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I want to quit

Mag Mag, BSN (New) New Nurse

I’m a new grad and I’ve been at my job for 4 months (it took me a long time to find a job). I work a general med/surg floor and I already want to quit. I knew I never liked med/surg during school and tried to avoid finding a job in that, but I needed money so I took the job. I love my bosses and co-workers, but these patients have burnt me out already. I don’t think I’m suited for a hospital actually, does anyone know of non-hospital jobs for nurses? I like the idea of school nursing, but what others would people suggest?

I know this is not the advice you are asking about....

I think you are jumping way ahead. There are very few places where nurses can go where they will be serving a population with no issues.

If, in four months, you have decided that patients are the main problem, I would kindly say that might indicate that you could benefit from working on "inner" stuff and honing interpersonal skills. Please don't take that as a slam, it's just that there is a lot to be learned as far as interacting with patients and having good relationships with them (I had to learn it, too). This is important because these skills are needed no matter which population you serve as a nurse or which setting you work in.

The better your mindset and the more honed your interpersonal skills are, the happier you will be in the long run. If you just leave and go to school nursing (for example), you might cry real tears and rip your hair out (😂), as kids, tweens, teens and their parents are no easy crowd. It also isn't always rosy working in a non-healthcare setting with a bunch of people who think they're healthcare experts because of what they read on FB or the interwebs.

If you love your bosses and coworkers you already have a major advantage. I would stay put for now and learn the things that take some real work.

Can you tell us more about your difficulties with patients?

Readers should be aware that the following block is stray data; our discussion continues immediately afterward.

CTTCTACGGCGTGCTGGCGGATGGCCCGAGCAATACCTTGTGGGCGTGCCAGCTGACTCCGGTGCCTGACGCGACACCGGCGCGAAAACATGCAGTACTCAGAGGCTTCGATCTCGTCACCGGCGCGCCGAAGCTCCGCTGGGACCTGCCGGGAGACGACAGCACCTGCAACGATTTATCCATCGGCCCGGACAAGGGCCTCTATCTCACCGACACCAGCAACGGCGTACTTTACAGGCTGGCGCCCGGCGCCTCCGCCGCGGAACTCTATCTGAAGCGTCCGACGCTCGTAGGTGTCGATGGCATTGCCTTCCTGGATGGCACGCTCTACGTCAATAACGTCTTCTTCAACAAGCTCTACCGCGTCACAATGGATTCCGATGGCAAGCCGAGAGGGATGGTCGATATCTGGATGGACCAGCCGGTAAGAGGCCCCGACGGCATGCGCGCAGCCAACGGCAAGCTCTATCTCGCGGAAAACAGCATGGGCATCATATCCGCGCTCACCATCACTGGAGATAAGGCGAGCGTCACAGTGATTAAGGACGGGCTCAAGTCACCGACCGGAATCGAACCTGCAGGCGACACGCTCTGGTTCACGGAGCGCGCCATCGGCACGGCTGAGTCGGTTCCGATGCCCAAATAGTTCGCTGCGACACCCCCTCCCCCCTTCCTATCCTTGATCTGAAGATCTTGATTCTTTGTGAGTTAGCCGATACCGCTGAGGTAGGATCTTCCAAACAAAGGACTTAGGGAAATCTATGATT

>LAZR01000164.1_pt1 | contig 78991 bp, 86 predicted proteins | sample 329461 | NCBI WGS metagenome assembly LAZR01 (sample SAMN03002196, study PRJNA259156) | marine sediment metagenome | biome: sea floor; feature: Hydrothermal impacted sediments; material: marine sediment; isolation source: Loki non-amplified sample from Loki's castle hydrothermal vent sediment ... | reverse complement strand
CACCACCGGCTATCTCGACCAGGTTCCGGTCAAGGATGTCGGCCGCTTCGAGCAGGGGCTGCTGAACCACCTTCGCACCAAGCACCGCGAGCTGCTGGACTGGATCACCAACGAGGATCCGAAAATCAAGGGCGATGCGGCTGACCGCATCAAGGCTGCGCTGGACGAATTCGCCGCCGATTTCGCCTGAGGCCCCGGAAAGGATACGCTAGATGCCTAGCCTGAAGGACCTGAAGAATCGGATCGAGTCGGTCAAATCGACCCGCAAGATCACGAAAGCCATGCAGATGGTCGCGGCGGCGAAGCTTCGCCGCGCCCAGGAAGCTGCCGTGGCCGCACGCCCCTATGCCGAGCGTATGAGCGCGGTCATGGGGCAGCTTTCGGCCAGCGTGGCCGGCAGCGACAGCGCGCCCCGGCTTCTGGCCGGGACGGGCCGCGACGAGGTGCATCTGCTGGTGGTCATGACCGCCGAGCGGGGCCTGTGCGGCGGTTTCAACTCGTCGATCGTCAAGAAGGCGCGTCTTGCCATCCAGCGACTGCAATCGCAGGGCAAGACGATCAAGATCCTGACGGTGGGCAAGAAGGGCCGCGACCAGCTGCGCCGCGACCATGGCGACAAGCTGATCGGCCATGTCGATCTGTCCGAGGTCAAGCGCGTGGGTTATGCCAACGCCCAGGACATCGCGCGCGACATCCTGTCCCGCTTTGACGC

meanmaryjean, DNP, RN

Specializes in NICU, ICU, PICU, Academia.

2 hours ago, JKL33 said:

I know this is not the advice you are asking about....

I think you are jumping way ahead. There are very few places where nurses can go where they will be serving a population with no issues.

If, in four months, you have decided that patients are the main problem, I would kindly say that might indicate that you could benefit from working on "inner" stuff and honing interpersonal skills. Please don't take that as a slam, it's just that there is a lot to be learned as far as interacting with patients and having good relationships with them (I had to learn it, too). This is important because these skills are needed no matter which population you serve as a nurse or which setting you work in.

The better your mindset and the more honed your interpersonal skills are, the happier you will be in the long run. If you just leave and go to school nursing (for example), you might cry real tears and rip your hair out (😂), as kids, tweens, teens and their parents are no easy crowd. It also isn't always rosy working in a non-healthcare setting with a bunch of people who think they're healthcare experts because of what they read on FB or the interwebs.

If you love your bosses and coworkers you already have a major advantage. I would stay put for now and learn the things that take some real work.

Can you tell us more about your difficulties with patients?

EXCELLENT advice.

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